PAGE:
The big N keeps an eye on those who hack into their software or hardware, and only then will they strike.
Despite Nintendo having always painted itself as a friendly company, we can’t always say this about them: the family-friendly Japanese giant is pretty defensive when it comes to protecting its IP (which is a prime reason why they have gone on a rampage to take down ROM sites that allow the games to be run via emulators). Now, multiple documents leaked that show how they handle hackers. In a 2013 document, they detail how they handled a Nintendo 3DS modder called Neimod and how the big N kept an eye on him while developing multiple action plans against him and his actions.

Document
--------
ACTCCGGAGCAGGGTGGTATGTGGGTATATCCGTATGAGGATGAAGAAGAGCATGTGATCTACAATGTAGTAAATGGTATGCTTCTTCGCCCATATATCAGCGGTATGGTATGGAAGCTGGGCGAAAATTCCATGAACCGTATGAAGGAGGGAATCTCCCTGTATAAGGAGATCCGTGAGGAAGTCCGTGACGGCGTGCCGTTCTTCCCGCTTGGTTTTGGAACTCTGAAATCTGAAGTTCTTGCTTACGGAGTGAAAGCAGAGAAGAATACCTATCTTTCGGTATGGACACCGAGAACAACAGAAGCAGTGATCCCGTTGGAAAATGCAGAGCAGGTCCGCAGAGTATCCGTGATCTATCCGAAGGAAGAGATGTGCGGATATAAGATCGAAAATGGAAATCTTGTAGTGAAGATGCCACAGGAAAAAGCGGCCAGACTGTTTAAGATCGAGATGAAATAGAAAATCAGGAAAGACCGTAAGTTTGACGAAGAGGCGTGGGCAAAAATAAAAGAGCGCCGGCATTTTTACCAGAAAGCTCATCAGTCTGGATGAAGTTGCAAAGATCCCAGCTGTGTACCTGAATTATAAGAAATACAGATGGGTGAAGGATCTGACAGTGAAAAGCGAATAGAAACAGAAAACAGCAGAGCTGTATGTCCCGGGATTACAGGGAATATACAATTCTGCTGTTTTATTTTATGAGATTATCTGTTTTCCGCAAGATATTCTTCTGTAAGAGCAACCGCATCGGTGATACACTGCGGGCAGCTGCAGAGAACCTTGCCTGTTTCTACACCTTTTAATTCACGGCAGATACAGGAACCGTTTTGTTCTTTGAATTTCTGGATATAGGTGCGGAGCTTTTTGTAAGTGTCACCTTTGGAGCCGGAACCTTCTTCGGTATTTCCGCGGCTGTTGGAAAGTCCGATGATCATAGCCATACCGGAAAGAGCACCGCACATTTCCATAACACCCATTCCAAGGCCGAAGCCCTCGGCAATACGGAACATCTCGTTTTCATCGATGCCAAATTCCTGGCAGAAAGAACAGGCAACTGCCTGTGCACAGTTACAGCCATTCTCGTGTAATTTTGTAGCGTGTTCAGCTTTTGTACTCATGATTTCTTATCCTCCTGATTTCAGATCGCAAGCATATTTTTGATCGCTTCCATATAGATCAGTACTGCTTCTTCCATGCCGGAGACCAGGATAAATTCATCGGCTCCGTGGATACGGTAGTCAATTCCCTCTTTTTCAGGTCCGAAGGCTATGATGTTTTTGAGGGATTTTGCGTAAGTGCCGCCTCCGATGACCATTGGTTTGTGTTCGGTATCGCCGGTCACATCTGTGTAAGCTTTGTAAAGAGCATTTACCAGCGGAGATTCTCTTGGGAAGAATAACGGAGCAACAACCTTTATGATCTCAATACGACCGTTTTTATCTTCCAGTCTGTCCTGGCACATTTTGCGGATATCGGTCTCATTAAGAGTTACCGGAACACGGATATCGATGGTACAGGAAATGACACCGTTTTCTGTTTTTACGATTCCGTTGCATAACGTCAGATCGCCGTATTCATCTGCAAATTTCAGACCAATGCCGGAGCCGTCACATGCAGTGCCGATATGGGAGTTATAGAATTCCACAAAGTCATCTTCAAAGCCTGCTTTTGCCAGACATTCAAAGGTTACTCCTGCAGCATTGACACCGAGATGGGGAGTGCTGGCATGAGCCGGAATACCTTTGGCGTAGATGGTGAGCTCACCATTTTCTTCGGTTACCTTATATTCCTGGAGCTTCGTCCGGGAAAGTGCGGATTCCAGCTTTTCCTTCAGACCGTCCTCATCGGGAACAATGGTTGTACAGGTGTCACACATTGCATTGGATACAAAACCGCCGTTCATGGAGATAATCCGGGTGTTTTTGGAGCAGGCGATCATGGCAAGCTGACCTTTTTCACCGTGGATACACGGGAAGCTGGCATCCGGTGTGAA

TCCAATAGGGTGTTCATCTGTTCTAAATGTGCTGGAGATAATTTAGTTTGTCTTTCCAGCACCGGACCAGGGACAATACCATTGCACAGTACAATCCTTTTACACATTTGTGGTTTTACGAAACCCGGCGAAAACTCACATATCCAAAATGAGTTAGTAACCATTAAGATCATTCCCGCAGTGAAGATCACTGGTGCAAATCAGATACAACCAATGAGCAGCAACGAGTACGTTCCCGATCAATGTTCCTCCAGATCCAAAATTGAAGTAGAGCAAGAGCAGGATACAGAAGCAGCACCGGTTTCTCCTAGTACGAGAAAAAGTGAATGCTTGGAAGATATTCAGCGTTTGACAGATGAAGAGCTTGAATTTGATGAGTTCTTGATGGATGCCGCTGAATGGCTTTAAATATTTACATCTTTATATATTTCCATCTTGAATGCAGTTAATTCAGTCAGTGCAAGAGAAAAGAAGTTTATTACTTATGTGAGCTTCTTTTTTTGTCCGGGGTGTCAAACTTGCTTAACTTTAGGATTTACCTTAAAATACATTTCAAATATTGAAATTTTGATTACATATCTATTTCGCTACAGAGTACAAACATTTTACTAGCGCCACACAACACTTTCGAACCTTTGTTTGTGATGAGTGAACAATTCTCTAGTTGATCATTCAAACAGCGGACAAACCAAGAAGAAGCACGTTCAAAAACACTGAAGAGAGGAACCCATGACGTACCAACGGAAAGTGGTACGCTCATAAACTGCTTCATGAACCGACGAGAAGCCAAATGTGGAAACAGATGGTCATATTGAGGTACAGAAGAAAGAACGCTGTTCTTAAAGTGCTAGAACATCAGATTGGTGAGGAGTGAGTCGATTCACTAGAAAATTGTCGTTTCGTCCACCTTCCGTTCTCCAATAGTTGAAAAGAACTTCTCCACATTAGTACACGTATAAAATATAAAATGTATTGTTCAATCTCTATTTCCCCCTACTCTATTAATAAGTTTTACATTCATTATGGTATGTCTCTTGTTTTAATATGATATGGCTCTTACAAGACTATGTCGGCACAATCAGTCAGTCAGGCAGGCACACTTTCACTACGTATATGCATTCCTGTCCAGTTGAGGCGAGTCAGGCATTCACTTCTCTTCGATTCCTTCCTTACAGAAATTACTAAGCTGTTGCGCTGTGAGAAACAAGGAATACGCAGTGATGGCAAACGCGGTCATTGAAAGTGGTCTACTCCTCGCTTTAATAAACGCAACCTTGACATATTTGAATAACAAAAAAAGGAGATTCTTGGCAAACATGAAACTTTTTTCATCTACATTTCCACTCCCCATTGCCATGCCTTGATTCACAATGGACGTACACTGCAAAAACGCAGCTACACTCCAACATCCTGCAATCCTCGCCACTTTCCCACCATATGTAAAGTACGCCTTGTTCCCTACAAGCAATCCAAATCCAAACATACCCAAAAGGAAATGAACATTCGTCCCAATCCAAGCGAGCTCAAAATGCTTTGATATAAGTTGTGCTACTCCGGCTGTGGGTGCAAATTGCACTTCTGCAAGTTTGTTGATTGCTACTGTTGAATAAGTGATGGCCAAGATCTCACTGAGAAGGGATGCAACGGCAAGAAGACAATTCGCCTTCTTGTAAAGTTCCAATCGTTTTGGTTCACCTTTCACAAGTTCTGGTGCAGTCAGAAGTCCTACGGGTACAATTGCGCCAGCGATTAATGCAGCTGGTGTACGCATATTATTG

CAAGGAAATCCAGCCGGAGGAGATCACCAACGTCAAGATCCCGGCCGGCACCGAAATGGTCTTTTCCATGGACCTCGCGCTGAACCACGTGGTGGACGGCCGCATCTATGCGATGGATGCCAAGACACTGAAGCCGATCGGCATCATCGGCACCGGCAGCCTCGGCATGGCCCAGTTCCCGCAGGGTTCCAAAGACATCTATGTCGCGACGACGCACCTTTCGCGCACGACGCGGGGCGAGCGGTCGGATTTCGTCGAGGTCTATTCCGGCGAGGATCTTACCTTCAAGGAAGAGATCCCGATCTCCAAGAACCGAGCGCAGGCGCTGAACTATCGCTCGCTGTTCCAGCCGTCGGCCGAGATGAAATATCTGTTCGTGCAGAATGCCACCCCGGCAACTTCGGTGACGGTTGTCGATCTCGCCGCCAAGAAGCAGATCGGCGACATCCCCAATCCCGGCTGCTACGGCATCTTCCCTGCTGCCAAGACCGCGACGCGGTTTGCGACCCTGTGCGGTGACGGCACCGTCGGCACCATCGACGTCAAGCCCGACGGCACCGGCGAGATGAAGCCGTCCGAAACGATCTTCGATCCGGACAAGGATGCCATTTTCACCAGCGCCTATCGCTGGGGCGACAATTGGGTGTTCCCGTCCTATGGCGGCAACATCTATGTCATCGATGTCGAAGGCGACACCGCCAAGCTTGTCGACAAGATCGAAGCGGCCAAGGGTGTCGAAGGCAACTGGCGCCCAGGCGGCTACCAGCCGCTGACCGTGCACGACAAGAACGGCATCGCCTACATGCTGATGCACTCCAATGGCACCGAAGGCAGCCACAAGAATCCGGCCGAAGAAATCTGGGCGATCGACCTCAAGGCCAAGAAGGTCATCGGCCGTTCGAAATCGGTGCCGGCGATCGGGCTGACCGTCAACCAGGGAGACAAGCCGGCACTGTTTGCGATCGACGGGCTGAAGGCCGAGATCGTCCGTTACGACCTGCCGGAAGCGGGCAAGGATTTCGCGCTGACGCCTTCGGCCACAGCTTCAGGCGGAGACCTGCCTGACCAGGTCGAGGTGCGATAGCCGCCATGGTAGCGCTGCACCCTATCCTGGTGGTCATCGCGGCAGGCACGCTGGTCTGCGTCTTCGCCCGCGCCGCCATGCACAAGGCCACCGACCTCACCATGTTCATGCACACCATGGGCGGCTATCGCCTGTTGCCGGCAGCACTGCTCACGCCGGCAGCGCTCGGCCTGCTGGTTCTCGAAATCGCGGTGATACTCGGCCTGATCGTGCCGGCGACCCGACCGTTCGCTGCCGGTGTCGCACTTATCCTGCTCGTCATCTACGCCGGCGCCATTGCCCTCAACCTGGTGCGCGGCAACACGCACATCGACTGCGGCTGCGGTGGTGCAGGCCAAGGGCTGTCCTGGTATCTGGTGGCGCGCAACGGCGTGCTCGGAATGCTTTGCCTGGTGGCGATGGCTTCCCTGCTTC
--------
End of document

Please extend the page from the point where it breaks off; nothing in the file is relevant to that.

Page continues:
In a more detailed document called Final Enforcement Proposal, showcases what Nintendo was planning to do against him, while also showcasing all the information the big N got about him. The Nintendo investigation concluded by them knowing where Neimod worked and lived, who he lived with, and what he did in his free time. A local investigator kept an eye on when he got home, and then, a small group introduced themselves, explaining that Nintendo was interested in an opportunity that would be beneficial for both parties.
In other words, they didn’t outright threat him with a lawsuit, as the big N first offered a deal that would be a win-win scenario. They offered Neimod a bounty contact. He would be paid by Nintendo to document all the exploits, hacks, and security measures, so that the big N can claim it is a modern, tech-savvy company in its image. The other option was to file a criminal complaint against Neimod.
Console manufacturers have all the rights to step up against such people, but they can be pretty stingy with their respective IP. (Nintendo, for example, took the Mario Battle Royale idea and made it their own with a small change.)